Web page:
Major med journal examines the role of race in US medicine and concludes little has changed in 200 years.
Nothing symbolises a fall from grace like having your statue toppled. Such was the case for Dr J. Marion Sims in April, 2018, when workers unceremoniously loaded his bronze lookalike, which had peered down on New Yorkers in Central Park since 1934, into the back of a 4×4 pick-up truck ready to be shunted off to the nineteenth century surgeon’s grave site in Brooklyn.
The extraordinary reason for Sims’ demotion is the focus of an article by Princeton University historian Keith Wailoo, one of a quartet of pieces published in the Journal of the American Medical Association (JAMA) that examines the uncomfortable nexus between race and medicine in America.
In the 1840s Sims undertook a set of pioneering surgical experiments on women with fistulas – connections between the bladder and vagina often caused by traumatic childbirth. His aim was to relieve the appalling symptoms, which included urine leaking from the vagina, infections, and, in some cases, pariah status.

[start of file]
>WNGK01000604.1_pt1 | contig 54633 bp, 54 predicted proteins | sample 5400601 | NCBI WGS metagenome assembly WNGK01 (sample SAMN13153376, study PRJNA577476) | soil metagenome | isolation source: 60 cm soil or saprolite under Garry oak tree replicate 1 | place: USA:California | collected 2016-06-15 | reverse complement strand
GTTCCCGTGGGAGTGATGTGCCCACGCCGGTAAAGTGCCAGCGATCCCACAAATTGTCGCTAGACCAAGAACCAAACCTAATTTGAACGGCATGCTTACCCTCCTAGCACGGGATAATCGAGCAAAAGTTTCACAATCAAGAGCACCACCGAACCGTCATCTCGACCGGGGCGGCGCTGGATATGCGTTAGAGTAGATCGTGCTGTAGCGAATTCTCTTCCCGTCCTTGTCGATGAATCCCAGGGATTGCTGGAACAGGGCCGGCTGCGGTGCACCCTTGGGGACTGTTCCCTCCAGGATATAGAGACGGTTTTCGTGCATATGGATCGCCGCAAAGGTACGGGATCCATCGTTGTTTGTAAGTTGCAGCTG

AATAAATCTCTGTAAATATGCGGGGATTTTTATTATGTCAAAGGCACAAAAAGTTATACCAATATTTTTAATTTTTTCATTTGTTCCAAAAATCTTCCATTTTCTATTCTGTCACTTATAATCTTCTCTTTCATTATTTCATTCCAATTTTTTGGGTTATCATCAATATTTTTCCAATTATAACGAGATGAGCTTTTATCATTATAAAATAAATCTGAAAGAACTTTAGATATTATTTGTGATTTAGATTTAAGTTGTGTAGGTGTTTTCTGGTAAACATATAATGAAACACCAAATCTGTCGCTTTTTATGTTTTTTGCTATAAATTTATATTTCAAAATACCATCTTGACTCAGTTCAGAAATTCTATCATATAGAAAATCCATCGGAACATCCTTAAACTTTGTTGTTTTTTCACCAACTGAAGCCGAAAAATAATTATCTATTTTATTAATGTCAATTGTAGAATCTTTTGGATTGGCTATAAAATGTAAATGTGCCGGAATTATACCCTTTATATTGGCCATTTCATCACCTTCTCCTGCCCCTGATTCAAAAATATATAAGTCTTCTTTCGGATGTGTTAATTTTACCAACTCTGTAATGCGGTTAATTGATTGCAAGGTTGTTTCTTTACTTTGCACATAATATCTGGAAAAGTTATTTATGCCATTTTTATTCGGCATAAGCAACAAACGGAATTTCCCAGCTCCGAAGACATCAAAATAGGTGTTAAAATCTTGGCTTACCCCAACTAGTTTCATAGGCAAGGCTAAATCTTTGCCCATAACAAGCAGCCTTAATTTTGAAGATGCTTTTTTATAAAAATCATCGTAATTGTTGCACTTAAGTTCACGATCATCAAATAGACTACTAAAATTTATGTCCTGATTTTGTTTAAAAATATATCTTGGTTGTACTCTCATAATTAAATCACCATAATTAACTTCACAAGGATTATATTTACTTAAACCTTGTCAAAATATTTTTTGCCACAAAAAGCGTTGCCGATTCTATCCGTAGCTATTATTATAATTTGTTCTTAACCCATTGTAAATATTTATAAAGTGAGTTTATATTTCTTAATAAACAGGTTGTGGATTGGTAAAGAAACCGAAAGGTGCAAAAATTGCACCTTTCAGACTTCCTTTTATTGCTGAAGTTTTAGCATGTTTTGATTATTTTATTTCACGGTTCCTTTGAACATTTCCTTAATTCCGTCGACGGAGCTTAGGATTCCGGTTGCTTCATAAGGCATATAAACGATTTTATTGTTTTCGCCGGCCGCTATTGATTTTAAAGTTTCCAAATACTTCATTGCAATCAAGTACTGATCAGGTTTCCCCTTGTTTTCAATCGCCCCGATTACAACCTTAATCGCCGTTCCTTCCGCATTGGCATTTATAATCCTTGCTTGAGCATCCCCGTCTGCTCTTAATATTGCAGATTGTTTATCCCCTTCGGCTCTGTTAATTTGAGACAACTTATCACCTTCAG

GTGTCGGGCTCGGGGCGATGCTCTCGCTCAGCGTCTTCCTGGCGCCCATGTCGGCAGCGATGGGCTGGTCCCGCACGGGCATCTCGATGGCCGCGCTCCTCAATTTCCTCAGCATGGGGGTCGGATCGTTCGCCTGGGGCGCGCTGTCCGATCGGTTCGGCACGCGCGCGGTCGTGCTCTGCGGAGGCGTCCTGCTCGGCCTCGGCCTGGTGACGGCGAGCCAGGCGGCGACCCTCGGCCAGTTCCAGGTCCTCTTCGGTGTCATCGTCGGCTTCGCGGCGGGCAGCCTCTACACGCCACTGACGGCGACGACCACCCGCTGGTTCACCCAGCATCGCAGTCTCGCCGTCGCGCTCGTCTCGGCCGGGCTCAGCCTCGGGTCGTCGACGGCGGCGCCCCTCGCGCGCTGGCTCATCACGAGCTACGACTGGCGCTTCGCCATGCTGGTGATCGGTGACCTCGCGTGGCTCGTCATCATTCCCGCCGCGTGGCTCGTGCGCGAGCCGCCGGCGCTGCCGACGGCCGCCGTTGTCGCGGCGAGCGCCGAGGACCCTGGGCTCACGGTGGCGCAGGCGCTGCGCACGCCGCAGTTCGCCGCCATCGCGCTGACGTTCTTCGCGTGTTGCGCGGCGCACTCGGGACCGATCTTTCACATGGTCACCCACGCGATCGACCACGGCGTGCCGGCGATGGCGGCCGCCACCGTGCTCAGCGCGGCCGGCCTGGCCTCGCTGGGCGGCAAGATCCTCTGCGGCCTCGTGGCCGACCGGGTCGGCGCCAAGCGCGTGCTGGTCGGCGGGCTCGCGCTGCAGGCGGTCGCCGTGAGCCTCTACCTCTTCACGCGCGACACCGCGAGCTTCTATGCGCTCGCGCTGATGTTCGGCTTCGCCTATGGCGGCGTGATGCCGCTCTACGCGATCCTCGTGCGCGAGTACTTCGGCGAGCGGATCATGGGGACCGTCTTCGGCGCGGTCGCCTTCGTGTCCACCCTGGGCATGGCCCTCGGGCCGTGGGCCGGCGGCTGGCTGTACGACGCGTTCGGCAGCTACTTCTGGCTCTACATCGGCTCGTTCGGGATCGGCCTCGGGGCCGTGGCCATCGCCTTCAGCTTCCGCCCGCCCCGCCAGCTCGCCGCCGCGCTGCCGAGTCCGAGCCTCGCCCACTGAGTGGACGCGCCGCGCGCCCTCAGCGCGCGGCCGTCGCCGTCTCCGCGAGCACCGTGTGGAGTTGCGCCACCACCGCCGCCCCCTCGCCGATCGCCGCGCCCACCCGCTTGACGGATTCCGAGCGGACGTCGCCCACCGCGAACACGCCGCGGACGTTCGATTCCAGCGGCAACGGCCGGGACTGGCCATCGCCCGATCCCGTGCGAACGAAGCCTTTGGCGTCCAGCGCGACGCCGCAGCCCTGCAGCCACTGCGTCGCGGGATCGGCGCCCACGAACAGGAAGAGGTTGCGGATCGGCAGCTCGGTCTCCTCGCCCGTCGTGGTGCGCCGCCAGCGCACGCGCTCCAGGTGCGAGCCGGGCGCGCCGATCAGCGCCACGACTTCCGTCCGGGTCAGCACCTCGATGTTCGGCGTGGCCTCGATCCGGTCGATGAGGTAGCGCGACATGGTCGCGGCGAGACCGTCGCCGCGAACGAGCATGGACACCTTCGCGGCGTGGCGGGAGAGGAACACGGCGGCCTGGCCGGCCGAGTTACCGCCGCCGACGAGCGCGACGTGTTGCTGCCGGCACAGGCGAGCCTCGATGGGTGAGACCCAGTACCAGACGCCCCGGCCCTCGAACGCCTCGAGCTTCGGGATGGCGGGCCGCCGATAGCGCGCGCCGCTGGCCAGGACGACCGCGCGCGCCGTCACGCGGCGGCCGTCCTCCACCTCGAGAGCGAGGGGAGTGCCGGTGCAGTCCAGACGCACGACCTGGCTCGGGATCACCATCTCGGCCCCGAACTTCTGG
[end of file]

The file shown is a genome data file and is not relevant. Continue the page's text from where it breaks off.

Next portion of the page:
All of which sounds like an impeccable public service on Sims’ part. The problem was that his subjects were Alabama slaves, surgery was carried out with no anaesthetic (ether was new to the medical kit and not widely available) and the women did not give consent.
Sims, instead, reached out to the slave owners:
“I made this proposition to the owners of the negroes: ‘If you will give me Anarcha and Betsey, I agree to perform no experiment or operation on either of them to endanger their lives, and will not charge a cent for keeping them, but you must pay their taxes and clothe them.’”
While Sims praised the women’s courage, Wailoo describes how the surgeries took place in an era when many physicians believed black people were less sensitive to pain than whites. Perhaps this was salve for Sims’ conscience, but it was merely one example of entrenched false beliefs about race and biology.
Read the full article in Cosmos magazine here